ifg 發表於 2014-12-30 14:04:07

Gmail Now Even More Inaccessible In China

by Catherine Shu, TechCrunch

China has made it increasingly difficult to use Google services, including Gmail, this year. Now Gmail users are blocked from a workaround that allowed them to access their emails through third-party services.

Previously, people could still download messages through apps like Apple Mail and Microsoft Outlook, which use POP, SMAP, and IMAP. Now it appears that these servers have also have been blocked by China’s Great Firewall. This means users in China will only be able to access Gmail through a VPN service.

Google’s own Transparency Report shows a dramatic drop-off in traffic to Gmail from China that started on Friday. A Google spokesperson for Asia said “we’ve checked and there’s nothing wrong on our end.”

Gmail China


While Google has been subject to censorship since launching Google.cn in 2006, China has recently imposed even stricter limitations on its services. In June, before the 25th anniversary of the Tienanmen Square massacre, China blocked several Google sites, including Google+, Gchat, Gmail, Google Calendar, and Google Drive.

ifg 發表於 2014-12-30 14:06:56

December 29, 2014, 3:40 PM HKT, WSJ
China’s Censors Take Final Step in Blocking Gmail

China has upped the ante in its longstanding censorship of all things Google. In the six months since Google’s mail service Gmail was blocked in mainland China, users had been able to access it using third-party email applications such as Microsoft Outlook or Apple Mail.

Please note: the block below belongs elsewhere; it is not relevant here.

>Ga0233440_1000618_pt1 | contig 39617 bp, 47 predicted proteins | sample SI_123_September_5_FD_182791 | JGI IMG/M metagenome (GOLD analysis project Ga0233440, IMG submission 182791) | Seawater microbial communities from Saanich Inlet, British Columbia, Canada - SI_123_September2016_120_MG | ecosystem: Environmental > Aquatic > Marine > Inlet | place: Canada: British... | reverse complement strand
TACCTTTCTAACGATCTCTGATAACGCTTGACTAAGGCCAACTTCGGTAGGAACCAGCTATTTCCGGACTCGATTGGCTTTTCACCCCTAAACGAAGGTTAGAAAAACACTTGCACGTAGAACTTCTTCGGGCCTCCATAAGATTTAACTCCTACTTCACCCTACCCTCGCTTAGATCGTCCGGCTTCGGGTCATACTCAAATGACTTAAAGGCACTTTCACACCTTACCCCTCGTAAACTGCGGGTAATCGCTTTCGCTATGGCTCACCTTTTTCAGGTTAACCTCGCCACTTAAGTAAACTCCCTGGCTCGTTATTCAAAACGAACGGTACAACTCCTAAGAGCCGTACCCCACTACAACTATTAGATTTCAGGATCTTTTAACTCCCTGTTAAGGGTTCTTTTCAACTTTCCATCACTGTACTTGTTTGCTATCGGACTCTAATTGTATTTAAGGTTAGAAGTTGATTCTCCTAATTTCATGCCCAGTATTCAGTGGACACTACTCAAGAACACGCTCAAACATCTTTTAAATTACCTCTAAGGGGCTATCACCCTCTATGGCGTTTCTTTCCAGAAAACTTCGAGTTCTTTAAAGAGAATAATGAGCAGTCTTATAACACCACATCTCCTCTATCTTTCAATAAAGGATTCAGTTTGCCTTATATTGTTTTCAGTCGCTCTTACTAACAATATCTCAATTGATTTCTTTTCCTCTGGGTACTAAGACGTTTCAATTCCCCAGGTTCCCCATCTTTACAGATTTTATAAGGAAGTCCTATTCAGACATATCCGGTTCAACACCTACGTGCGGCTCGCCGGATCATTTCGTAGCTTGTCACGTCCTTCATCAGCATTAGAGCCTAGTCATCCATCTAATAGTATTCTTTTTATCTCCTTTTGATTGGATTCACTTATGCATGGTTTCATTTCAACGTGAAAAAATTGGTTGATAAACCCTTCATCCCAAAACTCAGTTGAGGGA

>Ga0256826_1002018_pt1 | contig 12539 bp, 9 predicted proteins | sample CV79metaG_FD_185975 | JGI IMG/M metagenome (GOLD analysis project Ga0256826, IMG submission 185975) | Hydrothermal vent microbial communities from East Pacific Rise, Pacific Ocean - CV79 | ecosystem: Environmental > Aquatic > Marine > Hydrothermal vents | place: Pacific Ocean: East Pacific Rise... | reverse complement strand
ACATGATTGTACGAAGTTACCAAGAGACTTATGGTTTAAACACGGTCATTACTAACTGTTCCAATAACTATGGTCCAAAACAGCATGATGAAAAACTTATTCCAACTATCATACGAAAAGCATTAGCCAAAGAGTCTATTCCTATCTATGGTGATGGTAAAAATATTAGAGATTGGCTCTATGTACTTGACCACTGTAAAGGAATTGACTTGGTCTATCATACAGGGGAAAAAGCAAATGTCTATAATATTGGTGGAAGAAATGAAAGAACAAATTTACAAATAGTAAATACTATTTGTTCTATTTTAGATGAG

Beijing now appears to have closed the loophole, completely shutting down access to Gmail behind the so-called Great Firewall. Google data showed Gmail appeared to have been walled off starting Friday. Google spokesman Taj Meadows acknowledged the drop in traffic and said Monday that “there’s nothing wrong on our end.”

China’s State Internet Information Office did not immediately respond to a request for comment Monday. At a daily press briefing, Foreign Ministry spokeswoman Hua Chunying said she wasn’t aware of the matter. She added that the government “always welcomes foreign businesses to carry out relevant work in China.”

Beijing doesn’t always publicize its reasons for shutting down websites, permanently or temporarily. In the past, such censorship has tended to coincide with periods of politically sensitive anniversaries or big political conferences in the capital like its annual legislature.

The last time Google came under such attack was in June, ahead of the 25th anniversary of Beijing’s deadly suppression of the Tiananmen Square pro-democracy protests. During that round, Google’s suite of services including Google+, Gchat and Drive were all shut down. It was the first time that Beijing had blocked Google services to such a significant extent ahead of a Tiananmen anniversary.

The Wall Street Journal’s English- and Chinese-language websites were also blocked around that time.

Google clashed with Beijing in 2010 after the company decided to stop censoring its Internet search results in China. Google shifted most of its Chinese operations to Hong Kong as a result, and it has been hard since then to access the company’s services on the mainland.

As with Google search functions, Gmail users will now have to access the application through virtual private networks or other censorship circumvention channels, putting the email service on par with Facebook and Twitter in the eyes of Beijing censors.

–Chuin-Wei Yap, with contributions from Yang Jie
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